Enterprises or organizations who have an established server infrastructure that are looking to offload the management and hosting of that hardware and software to a dedicated hosting environment often turn to collocation as the solution. Colocation (also colo, or collocation) is a term used for locating a company’s owned hardware in a datacenter. By colocating hardware, a company can eliminate the (high) cost of operating its own datacenter, while also saving fees on equipment leased direct from the datacenter.
The ability to show cost savings may initially seem like the top advantage for collocation however in the end, there are other advantages to colocating. To be more accurate, while some cost savings perhaps could be demonstrated through freeing up storage space in a single office (or from consolidating disparate resources from a variety of office locations), the true cost “savings” arrive when you calculate the expenses required to set up a hosting environment comparable to those of most world-class hosts.
The first differentiator that the best hosting facilities offer is in the area of network access. The top providers offer redundant high-speed connections – often from multiple network carriers – and are often located in ideal geographic locations that ensure optimal network reliability and throughput. The expense required to supply comparable network access to your server infrastructure would probably dwarf most organization’s network expenditures, giving collocation facilities an immediate advantage. In terms of physical facilities, datacenters also typically offer advanced fire protection systems and security systems (up to and including biometric authentication and authorization processes). The investments these companies have made in infrastructure would be daunting to most businesses also extend to physical infrastructure as well, which includes things like power and air conditioning. Datacenters offer a higher density in terms of power per sq ft, however also provide redundancy for that power through industrial grade UPS systems and massive backup generators. World-class hosting facilities include failover even on the backup generators – something very few businesses would choose to purchase and maintain. A growing number of hosting providers are also moving to a “green” hosting model, which may relies on alternative energy such as solar or wind energy, as well as more energy efficient power and cooling throughout the facility.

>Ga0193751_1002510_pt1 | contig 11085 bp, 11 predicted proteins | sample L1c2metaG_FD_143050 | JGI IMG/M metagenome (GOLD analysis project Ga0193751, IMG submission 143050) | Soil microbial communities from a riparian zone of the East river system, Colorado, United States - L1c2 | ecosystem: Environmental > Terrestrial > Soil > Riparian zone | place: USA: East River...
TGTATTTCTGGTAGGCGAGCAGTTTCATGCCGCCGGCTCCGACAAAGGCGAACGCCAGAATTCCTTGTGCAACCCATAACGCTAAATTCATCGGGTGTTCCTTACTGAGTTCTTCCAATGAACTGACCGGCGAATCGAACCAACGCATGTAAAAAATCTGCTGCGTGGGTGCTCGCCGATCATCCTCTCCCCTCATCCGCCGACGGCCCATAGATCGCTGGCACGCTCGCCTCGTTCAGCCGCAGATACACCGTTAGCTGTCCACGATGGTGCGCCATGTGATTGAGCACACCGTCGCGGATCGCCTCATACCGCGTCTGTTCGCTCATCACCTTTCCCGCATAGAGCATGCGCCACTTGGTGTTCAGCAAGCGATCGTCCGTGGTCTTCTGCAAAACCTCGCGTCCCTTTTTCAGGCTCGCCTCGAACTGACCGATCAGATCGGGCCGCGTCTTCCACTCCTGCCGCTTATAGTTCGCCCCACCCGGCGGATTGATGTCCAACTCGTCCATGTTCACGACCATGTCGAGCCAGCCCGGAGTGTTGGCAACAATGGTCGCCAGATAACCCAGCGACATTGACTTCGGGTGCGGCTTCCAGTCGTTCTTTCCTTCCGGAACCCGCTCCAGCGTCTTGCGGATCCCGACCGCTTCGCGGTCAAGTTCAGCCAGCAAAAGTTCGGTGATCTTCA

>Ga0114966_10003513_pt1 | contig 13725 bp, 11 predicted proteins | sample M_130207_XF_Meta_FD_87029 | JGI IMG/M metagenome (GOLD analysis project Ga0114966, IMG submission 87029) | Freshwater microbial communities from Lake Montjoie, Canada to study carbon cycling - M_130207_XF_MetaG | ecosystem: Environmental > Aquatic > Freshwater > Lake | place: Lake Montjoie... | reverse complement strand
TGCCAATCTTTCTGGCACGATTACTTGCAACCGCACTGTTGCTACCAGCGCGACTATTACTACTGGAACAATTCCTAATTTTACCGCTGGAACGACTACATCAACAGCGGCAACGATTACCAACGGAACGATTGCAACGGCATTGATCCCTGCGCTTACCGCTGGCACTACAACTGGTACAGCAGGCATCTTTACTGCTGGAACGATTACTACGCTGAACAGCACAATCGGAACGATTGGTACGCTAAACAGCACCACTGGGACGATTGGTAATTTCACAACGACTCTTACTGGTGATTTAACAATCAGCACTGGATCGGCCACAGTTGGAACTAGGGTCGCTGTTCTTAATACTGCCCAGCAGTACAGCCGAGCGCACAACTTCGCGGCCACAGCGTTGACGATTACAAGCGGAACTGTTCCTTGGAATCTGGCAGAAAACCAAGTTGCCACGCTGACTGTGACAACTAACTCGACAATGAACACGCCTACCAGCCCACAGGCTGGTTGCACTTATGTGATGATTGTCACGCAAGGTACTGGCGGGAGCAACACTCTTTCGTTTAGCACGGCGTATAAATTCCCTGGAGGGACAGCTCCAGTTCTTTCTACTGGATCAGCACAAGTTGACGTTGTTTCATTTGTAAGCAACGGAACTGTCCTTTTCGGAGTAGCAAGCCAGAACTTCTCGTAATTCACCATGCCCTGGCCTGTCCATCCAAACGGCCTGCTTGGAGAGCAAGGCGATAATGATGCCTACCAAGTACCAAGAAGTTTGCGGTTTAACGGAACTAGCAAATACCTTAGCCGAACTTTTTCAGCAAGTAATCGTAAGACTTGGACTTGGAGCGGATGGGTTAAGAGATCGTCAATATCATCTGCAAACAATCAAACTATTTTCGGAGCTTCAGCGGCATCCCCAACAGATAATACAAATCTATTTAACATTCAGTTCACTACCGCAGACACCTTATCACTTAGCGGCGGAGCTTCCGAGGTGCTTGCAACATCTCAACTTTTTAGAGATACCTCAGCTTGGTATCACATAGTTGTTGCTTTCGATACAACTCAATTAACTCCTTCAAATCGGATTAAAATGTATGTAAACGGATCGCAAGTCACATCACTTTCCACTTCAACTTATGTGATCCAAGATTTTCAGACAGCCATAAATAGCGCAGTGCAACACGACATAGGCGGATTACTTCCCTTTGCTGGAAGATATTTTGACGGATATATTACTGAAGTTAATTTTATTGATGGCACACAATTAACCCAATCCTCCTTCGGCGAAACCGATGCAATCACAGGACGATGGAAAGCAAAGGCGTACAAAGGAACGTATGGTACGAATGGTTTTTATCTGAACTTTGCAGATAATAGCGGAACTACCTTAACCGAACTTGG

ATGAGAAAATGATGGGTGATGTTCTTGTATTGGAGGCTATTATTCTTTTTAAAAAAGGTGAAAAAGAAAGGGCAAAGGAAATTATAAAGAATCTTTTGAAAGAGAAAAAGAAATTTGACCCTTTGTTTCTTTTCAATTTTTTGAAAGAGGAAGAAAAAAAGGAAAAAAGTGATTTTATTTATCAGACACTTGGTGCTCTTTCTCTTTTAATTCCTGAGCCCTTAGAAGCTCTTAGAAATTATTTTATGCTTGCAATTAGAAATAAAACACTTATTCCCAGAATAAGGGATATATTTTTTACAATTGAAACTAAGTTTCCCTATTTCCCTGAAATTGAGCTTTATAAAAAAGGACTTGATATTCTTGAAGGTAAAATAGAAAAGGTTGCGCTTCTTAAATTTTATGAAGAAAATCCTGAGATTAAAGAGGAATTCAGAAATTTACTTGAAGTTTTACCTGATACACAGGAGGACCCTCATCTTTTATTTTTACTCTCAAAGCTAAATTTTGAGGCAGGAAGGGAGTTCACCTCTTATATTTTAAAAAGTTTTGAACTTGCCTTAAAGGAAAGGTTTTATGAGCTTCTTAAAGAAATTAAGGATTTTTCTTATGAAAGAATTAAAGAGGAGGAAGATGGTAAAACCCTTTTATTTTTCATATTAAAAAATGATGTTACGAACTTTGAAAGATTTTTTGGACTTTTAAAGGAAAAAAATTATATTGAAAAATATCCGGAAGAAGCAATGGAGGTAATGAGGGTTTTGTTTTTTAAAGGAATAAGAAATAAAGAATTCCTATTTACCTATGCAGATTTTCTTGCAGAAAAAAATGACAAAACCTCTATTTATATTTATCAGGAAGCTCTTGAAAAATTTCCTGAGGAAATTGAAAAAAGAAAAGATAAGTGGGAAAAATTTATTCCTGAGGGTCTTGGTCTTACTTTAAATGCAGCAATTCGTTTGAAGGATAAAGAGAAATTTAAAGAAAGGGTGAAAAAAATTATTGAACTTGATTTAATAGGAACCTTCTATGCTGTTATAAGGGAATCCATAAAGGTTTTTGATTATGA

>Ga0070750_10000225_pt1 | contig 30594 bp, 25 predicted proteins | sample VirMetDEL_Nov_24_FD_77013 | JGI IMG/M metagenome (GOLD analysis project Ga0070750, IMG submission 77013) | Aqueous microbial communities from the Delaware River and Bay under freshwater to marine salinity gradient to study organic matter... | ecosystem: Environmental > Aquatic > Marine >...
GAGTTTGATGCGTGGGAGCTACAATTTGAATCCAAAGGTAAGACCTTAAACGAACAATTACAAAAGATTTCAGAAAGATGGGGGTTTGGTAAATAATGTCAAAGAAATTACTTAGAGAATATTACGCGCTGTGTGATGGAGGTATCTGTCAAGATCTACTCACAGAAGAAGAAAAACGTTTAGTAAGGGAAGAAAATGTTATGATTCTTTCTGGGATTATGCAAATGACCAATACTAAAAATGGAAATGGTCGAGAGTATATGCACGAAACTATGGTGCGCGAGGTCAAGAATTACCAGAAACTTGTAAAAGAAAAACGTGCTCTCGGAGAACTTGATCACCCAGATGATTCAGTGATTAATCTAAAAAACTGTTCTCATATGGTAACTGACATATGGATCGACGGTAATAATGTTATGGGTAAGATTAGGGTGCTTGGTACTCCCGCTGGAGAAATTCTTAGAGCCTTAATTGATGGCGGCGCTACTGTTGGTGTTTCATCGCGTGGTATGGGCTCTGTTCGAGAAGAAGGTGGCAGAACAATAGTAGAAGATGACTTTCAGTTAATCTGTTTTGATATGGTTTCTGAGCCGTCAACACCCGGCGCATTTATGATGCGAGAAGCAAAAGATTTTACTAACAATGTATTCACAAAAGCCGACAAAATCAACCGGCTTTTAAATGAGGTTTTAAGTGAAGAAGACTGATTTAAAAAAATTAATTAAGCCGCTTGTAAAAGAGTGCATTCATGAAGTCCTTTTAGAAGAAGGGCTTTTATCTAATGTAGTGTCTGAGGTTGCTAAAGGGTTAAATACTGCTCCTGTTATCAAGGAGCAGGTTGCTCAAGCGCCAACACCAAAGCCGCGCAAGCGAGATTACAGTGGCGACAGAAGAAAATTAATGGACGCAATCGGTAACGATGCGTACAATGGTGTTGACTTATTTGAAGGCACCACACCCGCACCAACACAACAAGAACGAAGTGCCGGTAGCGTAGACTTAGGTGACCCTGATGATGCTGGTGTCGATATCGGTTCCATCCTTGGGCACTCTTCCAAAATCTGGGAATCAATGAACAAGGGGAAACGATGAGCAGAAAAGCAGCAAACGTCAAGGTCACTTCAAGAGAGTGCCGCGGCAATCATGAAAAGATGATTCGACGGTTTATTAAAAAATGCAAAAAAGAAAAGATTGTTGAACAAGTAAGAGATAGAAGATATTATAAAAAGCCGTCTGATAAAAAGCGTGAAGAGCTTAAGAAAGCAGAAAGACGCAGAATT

The decision to self-host, transition all computing to another host, or collocate is a difficult one and something to be carefully considered before reaching a acting. Colocation offers the best of both worlds for many as it allows a business to retain hardware and software configuration they are familiar with, while adding world-class hosting infrastructure and capabilities.